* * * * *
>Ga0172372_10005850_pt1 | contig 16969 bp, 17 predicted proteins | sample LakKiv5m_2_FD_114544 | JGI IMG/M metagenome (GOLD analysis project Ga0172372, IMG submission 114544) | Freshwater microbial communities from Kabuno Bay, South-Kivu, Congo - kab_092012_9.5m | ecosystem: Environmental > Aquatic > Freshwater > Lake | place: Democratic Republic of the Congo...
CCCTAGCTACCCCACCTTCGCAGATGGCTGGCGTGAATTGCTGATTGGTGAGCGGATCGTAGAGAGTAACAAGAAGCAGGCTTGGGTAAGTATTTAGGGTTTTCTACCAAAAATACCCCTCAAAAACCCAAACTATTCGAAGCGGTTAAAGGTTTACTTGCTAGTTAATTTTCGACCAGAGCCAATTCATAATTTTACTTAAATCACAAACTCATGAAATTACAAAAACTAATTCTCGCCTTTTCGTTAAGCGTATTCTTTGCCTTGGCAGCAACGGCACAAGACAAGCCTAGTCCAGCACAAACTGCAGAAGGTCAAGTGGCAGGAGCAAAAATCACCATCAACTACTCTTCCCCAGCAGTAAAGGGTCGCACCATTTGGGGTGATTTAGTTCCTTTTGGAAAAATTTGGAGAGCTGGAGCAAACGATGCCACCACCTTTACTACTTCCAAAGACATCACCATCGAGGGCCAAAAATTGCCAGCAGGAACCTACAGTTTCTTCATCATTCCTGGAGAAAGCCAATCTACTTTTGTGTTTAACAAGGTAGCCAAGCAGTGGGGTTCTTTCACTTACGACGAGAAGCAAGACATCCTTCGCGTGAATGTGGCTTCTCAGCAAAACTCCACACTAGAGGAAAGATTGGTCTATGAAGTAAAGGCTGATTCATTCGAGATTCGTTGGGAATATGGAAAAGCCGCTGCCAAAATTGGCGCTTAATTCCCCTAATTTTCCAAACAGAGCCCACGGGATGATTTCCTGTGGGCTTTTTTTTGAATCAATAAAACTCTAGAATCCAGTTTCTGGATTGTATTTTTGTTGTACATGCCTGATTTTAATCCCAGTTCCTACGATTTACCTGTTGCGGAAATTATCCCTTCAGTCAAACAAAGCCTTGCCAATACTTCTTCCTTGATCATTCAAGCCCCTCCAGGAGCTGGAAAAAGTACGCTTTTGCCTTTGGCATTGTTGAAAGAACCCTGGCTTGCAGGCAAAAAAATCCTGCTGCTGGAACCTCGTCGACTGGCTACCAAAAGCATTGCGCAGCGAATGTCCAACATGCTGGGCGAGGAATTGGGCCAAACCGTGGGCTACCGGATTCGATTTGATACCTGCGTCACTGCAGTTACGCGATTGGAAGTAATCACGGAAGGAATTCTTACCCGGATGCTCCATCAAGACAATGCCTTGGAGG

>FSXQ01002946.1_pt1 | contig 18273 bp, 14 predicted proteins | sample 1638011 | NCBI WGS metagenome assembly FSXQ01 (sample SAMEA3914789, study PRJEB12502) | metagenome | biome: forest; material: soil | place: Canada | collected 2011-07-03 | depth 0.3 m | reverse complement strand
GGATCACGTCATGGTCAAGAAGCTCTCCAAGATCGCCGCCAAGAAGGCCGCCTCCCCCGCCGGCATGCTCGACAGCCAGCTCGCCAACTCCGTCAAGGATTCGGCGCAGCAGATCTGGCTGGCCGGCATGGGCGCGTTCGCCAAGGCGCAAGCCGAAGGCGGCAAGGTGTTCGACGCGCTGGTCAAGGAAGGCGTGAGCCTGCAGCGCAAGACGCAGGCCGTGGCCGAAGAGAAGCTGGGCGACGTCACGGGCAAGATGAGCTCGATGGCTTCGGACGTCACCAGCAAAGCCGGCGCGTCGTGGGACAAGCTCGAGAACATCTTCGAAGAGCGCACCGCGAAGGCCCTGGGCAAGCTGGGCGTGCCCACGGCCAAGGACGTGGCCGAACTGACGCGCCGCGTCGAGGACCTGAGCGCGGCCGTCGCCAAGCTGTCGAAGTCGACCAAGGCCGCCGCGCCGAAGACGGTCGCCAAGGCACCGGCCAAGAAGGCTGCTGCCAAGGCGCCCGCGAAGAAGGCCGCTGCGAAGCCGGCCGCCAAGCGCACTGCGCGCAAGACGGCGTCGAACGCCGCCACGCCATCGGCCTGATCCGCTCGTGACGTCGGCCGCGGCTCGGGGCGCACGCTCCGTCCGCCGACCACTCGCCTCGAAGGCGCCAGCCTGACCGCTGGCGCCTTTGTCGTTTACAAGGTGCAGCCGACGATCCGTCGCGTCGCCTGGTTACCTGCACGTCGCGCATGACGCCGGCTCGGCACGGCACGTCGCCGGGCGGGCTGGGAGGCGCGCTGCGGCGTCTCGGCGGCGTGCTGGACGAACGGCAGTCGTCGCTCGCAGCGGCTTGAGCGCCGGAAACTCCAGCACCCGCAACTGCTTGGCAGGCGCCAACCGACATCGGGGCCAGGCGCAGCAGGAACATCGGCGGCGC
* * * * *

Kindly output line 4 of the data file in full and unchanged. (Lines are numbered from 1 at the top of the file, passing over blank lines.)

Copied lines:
GGATCACGTCATGGTCAAGAAGCTCTCCAAGATCGCCGCCAAGAAGGCCGCCTCCCCCGCCGGCATGCTCGACAGCCAGCTCGCCAACTCCGTCAAGGATTCGGCGCAGCAGATCTGGCTGGCCGGCATGGGCGCGTTCGCCAAGGCGCAAGCCGAAGGCGGCAAGGTGTTCGACGCGCTGGTCAAGGAAGGCGTGAGCCTGCAGCGCAAGACGCAGGCCGTGGCCGAAGAGAAGCTGGGCGACGTCACGGGCAAGATGAGCTCGATGGCTTCGGACGTCACCAGCAAAGCCGGCGCGTCGTGGGACAAGCTCGAGAACATCTTCGAAGAGCGCACCGCGAAGGCCCTGGGCAAGCTGGGCGTGCCCACGGCCAAGGACGTGGCCGAACTGACGCGCCGCGTCGAGGACCTGAGCGCGGCCGTCGCCAAGCTGTCGAAGTCGACCAAGGCCGCCGCGCCGAAGACGGTCGCCAAGGCACCGGCCAAGAAGGCTGCTGCCAAGGCGCCCGCGAAGAAGGCCGCTGCGAAGCCGGCCGCCAAGCGCACTGCGCGCAAGACGGCGTCGAACGCCGCCACGCCATCGGCCTGATCCGCTCGTGACGTCGGCCGCGGCTCGGGGCGCACGCTCCGTCCGCCGACCACTCGCCTCGAAGGCGCCAGCCTGACCGCTGGCGCCTTTGTCGTTTACAAGGTGCAGCCGACGATCCGTCGCGTCGCCTGGTTACCTGCACGTCGCGCATGACGCCGGCTCGGCACGGCACGTCGCCGGGCGGGCTGGGAGGCGCGCTGCGGCGTCTCGGCGGCGTGCTGGACGAACGGCAGTCGTCGCTCGCAGCGGCTTGAGCGCCGGAAACTCCAGCACCCGCAACTGCTTGGCAGGCGCCAACCGACATCGGGGCCAGGCGCAGCAGGAACATCGGCGGCGC